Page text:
All right, it was right after that march that some people from SNCC started coming in here and helping out and helping out in the county, if you can describe what that was like.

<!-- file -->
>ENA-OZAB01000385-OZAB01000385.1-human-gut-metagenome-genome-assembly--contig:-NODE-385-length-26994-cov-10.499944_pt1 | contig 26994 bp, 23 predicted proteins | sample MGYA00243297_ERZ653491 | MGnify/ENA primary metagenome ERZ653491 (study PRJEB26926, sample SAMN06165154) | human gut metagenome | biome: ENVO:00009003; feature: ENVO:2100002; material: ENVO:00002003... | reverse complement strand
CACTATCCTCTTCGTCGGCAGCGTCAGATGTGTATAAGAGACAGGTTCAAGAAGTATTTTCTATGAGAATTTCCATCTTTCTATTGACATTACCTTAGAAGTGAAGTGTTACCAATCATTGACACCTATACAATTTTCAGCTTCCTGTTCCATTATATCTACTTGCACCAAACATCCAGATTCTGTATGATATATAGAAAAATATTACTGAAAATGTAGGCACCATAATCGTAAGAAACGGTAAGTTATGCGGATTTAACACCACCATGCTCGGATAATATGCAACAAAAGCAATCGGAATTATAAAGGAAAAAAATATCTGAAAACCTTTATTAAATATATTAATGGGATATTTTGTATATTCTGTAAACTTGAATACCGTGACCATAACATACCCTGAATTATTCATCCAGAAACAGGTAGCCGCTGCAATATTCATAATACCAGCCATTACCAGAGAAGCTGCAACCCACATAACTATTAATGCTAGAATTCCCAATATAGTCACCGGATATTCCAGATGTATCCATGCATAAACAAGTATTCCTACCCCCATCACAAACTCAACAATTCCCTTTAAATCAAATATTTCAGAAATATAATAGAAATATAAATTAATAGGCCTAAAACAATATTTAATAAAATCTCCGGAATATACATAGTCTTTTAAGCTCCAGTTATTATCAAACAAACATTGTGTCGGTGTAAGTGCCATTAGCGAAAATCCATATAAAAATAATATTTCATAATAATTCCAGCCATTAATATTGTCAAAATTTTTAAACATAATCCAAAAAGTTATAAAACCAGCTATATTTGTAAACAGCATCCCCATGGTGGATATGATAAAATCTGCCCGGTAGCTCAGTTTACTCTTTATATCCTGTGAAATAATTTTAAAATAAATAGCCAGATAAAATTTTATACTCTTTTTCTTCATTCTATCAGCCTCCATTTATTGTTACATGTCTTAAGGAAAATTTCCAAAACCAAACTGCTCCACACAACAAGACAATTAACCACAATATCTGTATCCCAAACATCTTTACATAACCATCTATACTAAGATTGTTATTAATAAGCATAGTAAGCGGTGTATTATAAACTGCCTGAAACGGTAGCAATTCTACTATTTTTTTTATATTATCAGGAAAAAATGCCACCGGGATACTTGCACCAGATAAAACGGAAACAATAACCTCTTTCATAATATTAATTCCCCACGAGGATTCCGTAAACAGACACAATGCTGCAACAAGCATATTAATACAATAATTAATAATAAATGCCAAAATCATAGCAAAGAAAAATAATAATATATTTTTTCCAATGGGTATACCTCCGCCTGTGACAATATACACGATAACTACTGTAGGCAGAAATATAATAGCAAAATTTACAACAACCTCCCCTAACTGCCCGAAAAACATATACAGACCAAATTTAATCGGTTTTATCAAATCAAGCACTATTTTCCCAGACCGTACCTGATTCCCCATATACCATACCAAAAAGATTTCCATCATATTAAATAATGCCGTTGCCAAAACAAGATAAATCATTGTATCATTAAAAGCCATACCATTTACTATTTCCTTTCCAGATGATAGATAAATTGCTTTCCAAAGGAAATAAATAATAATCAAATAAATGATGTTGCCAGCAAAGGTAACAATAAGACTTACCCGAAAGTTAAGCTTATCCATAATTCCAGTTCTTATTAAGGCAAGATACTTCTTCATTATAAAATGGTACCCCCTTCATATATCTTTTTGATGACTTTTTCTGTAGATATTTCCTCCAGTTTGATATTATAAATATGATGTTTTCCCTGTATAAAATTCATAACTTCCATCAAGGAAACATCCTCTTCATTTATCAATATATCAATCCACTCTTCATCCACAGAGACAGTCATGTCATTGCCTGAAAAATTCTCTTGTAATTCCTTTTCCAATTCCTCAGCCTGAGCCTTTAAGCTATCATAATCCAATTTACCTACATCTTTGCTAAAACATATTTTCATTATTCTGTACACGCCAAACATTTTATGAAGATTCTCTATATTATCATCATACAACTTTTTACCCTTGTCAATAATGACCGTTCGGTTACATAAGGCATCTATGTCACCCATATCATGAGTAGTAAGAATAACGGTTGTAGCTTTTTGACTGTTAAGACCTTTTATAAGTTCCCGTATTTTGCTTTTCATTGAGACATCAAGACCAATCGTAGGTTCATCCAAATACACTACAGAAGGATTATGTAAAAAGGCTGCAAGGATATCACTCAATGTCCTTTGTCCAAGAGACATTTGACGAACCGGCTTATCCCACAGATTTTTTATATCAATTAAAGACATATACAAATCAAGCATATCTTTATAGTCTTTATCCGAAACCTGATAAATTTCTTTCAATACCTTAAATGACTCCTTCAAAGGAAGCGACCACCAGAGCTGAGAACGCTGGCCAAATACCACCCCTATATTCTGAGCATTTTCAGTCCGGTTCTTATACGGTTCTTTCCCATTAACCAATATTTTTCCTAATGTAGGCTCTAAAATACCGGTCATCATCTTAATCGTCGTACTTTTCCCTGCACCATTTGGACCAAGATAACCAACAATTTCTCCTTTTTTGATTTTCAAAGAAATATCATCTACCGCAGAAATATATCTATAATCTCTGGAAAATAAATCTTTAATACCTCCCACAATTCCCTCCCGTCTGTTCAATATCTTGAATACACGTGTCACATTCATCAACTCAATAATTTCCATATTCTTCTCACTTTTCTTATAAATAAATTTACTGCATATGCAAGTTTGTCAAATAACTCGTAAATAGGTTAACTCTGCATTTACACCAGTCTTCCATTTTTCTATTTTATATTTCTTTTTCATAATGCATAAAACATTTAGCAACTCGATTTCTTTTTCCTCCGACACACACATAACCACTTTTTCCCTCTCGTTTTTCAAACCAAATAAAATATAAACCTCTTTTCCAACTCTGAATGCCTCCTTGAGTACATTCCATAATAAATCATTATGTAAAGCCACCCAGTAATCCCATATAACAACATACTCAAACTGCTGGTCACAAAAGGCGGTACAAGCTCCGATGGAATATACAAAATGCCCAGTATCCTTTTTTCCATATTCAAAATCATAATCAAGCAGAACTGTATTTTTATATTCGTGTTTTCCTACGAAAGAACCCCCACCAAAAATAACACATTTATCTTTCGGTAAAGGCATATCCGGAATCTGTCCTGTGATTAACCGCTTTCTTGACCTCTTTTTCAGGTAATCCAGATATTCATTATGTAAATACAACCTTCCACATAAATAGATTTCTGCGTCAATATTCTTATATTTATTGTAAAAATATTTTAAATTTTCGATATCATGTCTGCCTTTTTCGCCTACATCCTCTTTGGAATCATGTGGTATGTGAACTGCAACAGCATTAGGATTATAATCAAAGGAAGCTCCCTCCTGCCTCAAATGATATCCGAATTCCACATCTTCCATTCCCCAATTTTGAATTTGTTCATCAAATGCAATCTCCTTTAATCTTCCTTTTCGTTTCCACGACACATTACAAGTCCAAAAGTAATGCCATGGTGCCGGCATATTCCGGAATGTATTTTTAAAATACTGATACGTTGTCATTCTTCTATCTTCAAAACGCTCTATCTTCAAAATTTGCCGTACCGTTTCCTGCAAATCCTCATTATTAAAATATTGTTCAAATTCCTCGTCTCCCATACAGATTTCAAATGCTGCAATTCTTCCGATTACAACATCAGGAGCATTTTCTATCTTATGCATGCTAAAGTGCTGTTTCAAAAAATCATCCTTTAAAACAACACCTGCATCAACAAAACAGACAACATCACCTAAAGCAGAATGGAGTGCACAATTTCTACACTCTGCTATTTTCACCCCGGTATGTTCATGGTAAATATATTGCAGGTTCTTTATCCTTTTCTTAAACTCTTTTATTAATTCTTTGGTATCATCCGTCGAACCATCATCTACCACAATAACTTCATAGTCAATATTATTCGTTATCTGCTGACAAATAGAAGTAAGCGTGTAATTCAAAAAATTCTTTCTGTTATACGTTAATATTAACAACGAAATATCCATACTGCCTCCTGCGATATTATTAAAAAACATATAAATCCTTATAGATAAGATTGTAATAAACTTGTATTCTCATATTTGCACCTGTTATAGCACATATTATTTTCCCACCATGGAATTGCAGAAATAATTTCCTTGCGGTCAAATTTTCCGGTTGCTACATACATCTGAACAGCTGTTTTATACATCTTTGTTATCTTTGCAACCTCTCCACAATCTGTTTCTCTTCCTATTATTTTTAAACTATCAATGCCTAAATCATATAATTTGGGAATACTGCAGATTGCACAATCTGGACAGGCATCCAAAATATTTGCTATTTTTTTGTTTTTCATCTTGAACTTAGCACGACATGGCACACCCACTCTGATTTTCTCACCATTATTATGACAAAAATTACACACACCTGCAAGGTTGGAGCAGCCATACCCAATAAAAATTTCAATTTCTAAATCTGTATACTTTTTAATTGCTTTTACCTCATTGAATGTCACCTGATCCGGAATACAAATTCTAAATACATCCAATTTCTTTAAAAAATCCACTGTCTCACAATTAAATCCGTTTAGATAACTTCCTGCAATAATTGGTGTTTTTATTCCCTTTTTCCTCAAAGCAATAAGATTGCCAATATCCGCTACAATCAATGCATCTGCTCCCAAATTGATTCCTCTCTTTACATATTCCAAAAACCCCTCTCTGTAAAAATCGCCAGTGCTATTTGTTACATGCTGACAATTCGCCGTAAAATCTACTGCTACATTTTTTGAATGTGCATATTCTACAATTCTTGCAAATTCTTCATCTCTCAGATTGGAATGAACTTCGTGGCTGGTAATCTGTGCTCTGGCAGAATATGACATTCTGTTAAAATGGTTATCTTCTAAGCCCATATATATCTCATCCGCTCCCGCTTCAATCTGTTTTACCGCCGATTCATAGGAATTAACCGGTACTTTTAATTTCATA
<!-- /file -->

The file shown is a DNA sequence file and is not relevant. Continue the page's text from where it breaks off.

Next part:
People were kind of, standing, watching, and, ah, discussing what we could do now. The March had went through, people had a ray of hope, and Civil Right workers came in. We were afraid of them, some people wouldn't talk with them. I was a student, of course, in school, and, ah, they would come to the schools to see what was happening in the educational level. To begin to talk to students, and I had an opportunity to meet some. And I got kind of excited, they were risking their lives coming in, and I wanted to know what I could do. And we began to discuss some things that we could do as students, and I found out that they were students. From the Student Non-violent Coordinating Committee. So I got a little courage, and I got involved with them, and began to meet with them, to, to see what we could do as students. And began to talk to older people that I knew. My parents, my father, got actively involved right after we began to talk to them, and they began to visit homes throughout the community. And folk, ah, I believe some of our leaders were ready for some type of leadership to come in to give them encouragement to take a stand.